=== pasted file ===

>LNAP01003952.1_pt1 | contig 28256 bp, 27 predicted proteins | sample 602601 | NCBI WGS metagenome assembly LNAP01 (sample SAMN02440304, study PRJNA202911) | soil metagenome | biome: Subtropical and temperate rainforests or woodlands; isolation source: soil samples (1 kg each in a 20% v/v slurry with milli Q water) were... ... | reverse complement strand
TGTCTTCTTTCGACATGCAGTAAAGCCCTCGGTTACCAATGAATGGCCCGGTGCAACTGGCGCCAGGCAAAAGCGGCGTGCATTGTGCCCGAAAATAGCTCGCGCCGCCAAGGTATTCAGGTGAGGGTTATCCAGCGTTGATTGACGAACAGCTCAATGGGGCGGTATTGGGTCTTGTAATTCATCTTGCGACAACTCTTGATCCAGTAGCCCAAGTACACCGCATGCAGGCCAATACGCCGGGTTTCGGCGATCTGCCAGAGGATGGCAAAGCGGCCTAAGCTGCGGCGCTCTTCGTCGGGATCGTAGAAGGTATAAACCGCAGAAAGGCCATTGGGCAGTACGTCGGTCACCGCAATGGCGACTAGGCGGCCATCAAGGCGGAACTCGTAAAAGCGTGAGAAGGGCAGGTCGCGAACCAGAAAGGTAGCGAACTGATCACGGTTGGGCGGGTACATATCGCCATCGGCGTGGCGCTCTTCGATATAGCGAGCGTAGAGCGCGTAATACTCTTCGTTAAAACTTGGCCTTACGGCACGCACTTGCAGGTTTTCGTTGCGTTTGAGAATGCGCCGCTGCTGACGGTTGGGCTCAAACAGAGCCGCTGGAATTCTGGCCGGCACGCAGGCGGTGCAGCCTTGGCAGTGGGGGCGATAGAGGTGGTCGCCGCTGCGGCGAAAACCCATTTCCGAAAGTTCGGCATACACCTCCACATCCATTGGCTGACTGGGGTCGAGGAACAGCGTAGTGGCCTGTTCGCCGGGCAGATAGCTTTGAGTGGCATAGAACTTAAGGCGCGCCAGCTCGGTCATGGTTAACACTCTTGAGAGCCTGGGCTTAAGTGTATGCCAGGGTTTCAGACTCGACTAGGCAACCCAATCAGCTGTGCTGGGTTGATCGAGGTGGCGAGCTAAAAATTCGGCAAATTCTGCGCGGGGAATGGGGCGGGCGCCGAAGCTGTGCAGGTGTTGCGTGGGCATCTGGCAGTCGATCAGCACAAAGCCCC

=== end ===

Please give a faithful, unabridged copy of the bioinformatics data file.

>LNAP01003952.1_pt1 | contig 28256 bp, 27 predicted proteins | sample 602601 | NCBI WGS metagenome assembly LNAP01 (sample SAMN02440304, study PRJNA202911) | soil metagenome | biome: Subtropical and temperate rainforests or woodlands; isolation source: soil samples (1 kg each in a 20% v/v slurry with milli Q water) were... ... | reverse complement strand
TGTCTTCTTTCGACATGCAGTAAAGCCCTCGGTTACCAATGAATGGCCCGGTGCAACTGGCGCCAGGCAAAAGCGGCGTGCATTGTGCCCGAAAATAGCTCGCGCCGCCAAGGTATTCAGGTGAGGGTTATCCAGCGTTGATTGACGAACAGCTCAATGGGGCGGTATTGGGTCTTGTAATTCATCTTGCGACAACTCTTGATCCAGTAGCCCAAGTACACCGCATGCAGGCCAATACGCCGGGTTTCGGCGATCTGCCAGAGGATGGCAAAGCGGCCTAAGCTGCGGCGCTCTTCGTCGGGATCGTAGAAGGTATAAACCGCAGAAAGGCCATTGGGCAGTACGTCGGTCACCGCAATGGCGACTAGGCGGCCATCAAGGCGGAACTCGTAAAAGCGTGAGAAGGGCAGGTCGCGAACCAGAAAGGTAGCGAACTGATCACGGTTGGGCGGGTACATATCGCCATCGGCGTGGCGCTCTTCGATATAGCGAGCGTAGAGCGCGTAATACTCTTCGTTAAAACTTGGCCTTACGGCACGCACTTGCAGGTTTTCGTTGCGTTTGAGAATGCGCCGCTGCTGACGGTTGGGCTCAAACAGAGCCGCTGGAATTCTGGCCGGCACGCAGGCGGTGCAGCCTTGGCAGTGGGGGCGATAGAGGTGGTCGCCGCTGCGGCGAAAACCCATTTCCGAAAGTTCGGCATACACCTCCACATCCATTGGCTGACTGGGGTCGAGGAACAGCGTAGTGGCCTGTTCGCCGGGCAGATAGCTTTGAGTGGCATAGAACTTAAGGCGCGCCAGCTCGGTCATGGTTAACACTCTTGAGAGCCTGGGCTTAAGTGTATGCCAGGGTTTCAGACTCGACTAGGCAACCCAATCAGCTGTGCTGGGTTGATCGAGGTGGCGAGCTAAAAATTCGGCAAATTCTGCGCGGGGAATGGGGCGGGCGCCGAAGCTGTGCAGGTGTTGCGTGGGCATCTGGCAGTCGATCAGCACAAAGCCCC